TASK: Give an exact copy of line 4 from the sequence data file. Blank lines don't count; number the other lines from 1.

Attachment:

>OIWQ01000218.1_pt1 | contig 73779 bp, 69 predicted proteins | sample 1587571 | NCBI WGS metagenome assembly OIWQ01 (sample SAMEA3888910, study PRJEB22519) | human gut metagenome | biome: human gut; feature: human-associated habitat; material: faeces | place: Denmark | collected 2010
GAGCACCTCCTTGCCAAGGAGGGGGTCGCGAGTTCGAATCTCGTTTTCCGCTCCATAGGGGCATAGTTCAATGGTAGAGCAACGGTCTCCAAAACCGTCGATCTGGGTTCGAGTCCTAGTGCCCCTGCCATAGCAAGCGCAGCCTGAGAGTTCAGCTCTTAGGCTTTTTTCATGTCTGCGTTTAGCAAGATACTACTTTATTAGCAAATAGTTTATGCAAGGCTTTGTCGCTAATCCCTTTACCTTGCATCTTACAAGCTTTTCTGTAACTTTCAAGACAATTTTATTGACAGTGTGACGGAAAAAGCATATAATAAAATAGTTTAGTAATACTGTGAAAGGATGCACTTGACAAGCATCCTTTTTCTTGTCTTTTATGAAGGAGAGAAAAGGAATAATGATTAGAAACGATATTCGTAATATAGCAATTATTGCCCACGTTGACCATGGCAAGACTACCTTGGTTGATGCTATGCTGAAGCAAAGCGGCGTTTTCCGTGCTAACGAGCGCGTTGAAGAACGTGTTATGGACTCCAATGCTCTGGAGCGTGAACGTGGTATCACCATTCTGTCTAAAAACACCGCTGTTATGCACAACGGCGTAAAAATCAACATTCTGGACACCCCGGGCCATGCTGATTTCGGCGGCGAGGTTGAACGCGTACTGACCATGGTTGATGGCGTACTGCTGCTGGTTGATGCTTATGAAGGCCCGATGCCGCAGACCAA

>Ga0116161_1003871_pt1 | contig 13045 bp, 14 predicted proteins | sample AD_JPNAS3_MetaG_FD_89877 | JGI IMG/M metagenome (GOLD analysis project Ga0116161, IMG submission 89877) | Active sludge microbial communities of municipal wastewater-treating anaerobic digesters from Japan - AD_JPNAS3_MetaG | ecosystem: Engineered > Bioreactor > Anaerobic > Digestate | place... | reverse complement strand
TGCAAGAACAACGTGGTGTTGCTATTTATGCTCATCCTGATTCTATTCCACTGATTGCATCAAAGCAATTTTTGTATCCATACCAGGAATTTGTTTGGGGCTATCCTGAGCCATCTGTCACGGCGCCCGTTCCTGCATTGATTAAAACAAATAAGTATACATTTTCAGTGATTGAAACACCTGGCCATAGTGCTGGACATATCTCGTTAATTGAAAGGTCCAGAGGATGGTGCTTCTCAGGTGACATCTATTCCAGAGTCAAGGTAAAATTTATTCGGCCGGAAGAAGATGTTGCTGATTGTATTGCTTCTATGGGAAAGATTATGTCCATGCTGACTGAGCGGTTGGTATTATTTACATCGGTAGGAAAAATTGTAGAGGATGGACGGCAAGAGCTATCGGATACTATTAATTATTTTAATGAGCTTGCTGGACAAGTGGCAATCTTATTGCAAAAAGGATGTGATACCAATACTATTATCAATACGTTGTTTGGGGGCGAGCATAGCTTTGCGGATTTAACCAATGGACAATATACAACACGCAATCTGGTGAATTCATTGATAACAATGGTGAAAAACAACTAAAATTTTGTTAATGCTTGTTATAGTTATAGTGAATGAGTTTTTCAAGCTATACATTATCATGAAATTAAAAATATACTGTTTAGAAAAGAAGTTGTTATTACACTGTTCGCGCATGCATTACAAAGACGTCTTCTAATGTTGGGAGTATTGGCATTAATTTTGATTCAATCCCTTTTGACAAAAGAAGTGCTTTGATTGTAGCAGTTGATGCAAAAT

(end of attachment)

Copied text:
TGCAAGAACAACGTGGTGTTGCTATTTATGCTCATCCTGATTCTATTCCACTGATTGCATCAAAGCAATTTTTGTATCCATACCAGGAATTTGTTTGGGGCTATCCTGAGCCATCTGTCACGGCGCCCGTTCCTGCATTGATTAAAACAAATAAGTATACATTTTCAGTGATTGAAACACCTGGCCATAGTGCTGGACATATCTCGTTAATTGAAAGGTCCAGAGGATGGTGCTTCTCAGGTGACATCTATTCCAGAGTCAAGGTAAAATTTATTCGGCCGGAAGAAGATGTTGCTGATTGTATTGCTTCTATGGGAAAGATTATGTCCATGCTGACTGAGCGGTTGGTATTATTTACATCGGTAGGAAAAATTGTAGAGGATGGACGGCAAGAGCTATCGGATACTATTAATTATTTTAATGAGCTTGCTGGACAAGTGGCAATCTTATTGCAAAAAGGATGTGATACCAATACTATTATCAATACGTTGTTTGGGGGCGAGCATAGCTTTGCGGATTTAACCAATGGACAATATACAACACGCAATCTGGTGAATTCATTGATAACAATGGTGAAAAACAACTAAAATTTTGTTAATGCTTGTTATAGTTATAGTGAATGAGTTTTTCAAGCTATACATTATCATGAAATTAAAAATATACTGTTTAGAAAAGAAGTTGTTATTACACTGTTCGCGCATGCATTACAAAGACGTCTTCTAATGTTGGGAGTATTGGCATTAATTTTGATTCAATCCCTTTTGACAAAAGAAGTGCTTTGATTGTAGCAGTTGATGCAAAAT